E-tales: Google hires - goats

Google is hiring. Sheep need not apply

Google hires - goats

Google may have laid off a bunch of HR staff, but it’s hiring in more strategic areas. The California-based company is hiring flocks (or is that herds) of goats to keep the grass down at its Mountain View HQ, UK website The Register reports.

Dan Hoffman, Google’s director of real estate and workplace services, says on Google’s official blogs that a herder from California Grazing brings about 200 goats and they spend a week at Google, eating the grass and fertilising at the same time, as goats do.

“The goats are herded with the help of Jen, a border collie. It costs us about the same as mowing, and goats are a lot cuter to watch than lawn mowers.”

Bossnapped at HP

IT workers are getting bolshie, as EDS Australia found a few years ago when they did the unheard of and called in the union. Closer to home, a large number of HP staff took an employment court complaint against the company in 2007 after HP tried to change their superannuation terms.

But in France it was the true blue blue-collar packers that kidnapped, or as The Register calls it “bossnapped”, five executives after HP decided to shift its printer packaging to Malaysia.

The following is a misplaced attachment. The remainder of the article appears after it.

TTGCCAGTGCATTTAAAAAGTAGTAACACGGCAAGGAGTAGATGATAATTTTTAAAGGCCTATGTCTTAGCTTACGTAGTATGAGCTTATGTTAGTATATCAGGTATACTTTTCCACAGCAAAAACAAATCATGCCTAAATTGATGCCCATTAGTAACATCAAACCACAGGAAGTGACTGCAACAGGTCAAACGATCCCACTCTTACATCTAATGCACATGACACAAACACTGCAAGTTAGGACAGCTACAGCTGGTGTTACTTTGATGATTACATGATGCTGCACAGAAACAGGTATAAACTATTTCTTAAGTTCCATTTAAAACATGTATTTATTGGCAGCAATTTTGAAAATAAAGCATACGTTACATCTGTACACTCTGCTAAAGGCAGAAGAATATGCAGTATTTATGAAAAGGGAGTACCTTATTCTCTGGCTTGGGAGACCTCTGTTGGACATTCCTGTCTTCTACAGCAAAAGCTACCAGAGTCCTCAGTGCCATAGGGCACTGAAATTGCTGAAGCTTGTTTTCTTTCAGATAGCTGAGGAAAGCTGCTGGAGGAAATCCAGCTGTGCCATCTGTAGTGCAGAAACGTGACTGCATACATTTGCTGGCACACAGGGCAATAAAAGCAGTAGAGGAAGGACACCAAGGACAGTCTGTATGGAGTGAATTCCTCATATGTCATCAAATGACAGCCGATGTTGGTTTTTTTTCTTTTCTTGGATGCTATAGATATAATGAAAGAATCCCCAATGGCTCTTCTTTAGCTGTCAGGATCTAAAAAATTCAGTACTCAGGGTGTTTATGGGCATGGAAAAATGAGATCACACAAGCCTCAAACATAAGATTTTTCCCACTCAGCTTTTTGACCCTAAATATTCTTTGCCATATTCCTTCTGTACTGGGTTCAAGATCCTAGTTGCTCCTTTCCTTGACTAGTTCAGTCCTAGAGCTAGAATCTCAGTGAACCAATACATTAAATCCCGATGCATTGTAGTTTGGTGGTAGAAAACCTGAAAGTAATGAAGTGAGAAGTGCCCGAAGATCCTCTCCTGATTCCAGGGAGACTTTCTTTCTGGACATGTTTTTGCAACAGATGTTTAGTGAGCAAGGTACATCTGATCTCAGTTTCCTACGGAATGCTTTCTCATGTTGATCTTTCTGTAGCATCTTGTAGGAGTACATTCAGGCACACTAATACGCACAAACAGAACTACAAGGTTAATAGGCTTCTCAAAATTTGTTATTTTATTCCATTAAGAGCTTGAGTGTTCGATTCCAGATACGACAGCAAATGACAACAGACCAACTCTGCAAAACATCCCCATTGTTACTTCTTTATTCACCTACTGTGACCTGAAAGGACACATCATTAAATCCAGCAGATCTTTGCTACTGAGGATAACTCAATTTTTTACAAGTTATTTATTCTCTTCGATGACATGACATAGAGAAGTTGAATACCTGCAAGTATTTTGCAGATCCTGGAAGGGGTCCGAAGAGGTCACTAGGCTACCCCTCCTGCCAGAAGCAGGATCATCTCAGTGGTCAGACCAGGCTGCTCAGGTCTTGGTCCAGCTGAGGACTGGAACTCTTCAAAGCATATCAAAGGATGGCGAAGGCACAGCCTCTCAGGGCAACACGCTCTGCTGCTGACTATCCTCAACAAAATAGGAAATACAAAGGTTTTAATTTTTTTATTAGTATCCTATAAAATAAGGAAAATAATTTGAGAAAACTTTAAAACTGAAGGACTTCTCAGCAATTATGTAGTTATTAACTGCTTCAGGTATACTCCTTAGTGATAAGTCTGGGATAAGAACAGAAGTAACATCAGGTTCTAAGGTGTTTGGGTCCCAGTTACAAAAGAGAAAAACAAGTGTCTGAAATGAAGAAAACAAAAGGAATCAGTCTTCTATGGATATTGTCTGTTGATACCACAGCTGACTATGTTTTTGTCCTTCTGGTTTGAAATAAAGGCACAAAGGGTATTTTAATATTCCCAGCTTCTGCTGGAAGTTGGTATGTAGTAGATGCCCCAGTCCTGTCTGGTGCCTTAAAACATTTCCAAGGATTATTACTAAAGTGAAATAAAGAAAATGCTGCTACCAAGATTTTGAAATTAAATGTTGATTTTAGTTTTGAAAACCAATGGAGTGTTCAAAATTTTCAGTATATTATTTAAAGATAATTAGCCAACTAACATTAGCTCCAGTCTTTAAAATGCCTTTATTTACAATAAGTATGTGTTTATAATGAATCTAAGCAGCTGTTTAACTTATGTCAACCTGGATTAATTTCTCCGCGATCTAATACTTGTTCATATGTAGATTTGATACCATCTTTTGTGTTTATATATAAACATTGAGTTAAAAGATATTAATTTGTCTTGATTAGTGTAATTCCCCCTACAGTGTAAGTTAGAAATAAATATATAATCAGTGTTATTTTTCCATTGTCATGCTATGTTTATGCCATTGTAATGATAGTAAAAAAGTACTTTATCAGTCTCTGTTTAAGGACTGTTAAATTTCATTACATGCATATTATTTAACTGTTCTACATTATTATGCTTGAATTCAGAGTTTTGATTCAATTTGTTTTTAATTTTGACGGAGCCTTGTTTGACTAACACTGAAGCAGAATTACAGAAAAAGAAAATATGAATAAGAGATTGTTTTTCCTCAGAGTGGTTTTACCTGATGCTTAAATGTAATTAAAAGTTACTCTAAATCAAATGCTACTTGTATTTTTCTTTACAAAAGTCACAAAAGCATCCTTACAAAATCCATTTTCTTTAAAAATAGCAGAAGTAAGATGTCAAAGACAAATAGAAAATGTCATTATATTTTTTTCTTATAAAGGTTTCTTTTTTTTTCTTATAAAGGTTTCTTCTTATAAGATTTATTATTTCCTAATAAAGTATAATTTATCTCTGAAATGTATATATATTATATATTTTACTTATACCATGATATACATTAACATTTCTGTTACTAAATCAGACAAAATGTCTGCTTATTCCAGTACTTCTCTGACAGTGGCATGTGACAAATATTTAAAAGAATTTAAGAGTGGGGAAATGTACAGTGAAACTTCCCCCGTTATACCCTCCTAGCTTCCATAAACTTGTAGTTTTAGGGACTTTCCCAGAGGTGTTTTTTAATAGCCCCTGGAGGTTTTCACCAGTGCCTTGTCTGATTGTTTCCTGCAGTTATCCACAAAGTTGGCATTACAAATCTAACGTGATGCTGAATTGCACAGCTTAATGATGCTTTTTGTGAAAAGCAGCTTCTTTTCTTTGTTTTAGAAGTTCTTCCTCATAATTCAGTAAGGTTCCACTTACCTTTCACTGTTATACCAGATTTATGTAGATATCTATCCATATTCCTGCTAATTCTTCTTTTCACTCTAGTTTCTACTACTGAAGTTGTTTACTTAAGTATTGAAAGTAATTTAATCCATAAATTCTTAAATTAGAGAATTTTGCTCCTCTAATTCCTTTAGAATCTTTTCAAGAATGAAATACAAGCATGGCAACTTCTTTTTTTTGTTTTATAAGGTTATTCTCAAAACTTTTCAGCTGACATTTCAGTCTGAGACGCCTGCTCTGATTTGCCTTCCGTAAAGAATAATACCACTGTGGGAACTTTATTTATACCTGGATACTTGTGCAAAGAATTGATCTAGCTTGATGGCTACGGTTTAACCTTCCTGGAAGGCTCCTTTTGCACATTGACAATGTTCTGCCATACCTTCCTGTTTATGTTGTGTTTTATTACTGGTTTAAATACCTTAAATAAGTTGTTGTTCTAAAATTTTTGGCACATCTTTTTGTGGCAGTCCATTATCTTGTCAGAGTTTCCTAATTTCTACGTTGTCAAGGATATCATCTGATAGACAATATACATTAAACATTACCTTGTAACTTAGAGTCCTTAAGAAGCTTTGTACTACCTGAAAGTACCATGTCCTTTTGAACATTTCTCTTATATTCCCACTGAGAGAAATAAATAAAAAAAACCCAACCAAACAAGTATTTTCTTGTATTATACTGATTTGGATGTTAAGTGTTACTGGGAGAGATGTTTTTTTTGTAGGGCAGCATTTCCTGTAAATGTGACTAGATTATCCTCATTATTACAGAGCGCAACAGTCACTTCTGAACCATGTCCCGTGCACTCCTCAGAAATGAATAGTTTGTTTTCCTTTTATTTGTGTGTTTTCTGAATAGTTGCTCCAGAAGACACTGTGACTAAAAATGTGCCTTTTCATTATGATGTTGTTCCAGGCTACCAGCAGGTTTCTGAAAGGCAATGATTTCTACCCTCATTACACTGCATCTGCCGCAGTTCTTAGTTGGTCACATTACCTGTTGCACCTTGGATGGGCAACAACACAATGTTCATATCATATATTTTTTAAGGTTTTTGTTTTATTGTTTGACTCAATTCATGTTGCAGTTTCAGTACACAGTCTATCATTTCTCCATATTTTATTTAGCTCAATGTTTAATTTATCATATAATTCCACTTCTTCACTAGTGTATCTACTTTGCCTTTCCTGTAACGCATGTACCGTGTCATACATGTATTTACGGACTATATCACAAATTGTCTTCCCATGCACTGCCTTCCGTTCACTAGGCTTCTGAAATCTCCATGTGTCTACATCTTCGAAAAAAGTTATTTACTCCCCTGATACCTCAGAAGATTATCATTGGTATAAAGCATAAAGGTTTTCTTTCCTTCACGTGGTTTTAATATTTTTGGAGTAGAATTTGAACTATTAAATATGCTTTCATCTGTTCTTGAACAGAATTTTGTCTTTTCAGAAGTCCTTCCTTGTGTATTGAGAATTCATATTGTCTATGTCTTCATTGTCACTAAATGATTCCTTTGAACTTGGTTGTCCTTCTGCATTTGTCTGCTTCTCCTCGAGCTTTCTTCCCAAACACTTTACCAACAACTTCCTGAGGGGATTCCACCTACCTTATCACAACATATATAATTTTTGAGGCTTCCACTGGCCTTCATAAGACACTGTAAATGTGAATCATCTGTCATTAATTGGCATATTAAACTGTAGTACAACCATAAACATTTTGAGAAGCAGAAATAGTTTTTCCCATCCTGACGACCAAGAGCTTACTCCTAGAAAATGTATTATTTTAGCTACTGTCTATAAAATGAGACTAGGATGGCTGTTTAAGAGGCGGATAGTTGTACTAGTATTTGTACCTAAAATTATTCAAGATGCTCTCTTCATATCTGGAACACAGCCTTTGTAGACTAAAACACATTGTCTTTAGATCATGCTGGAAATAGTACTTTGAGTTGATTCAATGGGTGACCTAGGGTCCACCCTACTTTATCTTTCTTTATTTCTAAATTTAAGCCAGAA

The workers, from the curiously named town of Woippy, are angry that 400 jobs are to go. Very angry. So angry, in fact, they barricaded the five executives in a conference room. In the fine tradition of hostage dramas, a lady HPer was released first, then men with families. According to The Register, bossnapping is a bit of a French tradition, at least when it comes to negotiating with foreign multinationals. It has also happened at Caterpillar, Sony and 3M.

Help the aged

A UK government-funded research project is developing satellite navigation systems for supermarket shopping carts. Why?

Well ... Ahh ... It’s ...

To help old people find their way around the ever-changing aisles, of course.

According to Ananova.com, the project is being conducted at Newcastle, Aberdeen and Nottingham universities as part of research into ways to use digital technology to help the elderly and disabled.

Also on the researchers’ to-do list is a kitchen kitted out with hidden sensors and electronics to help Alzheimer’s patients live independently.

Devices to track dementia patients are also being trialled.

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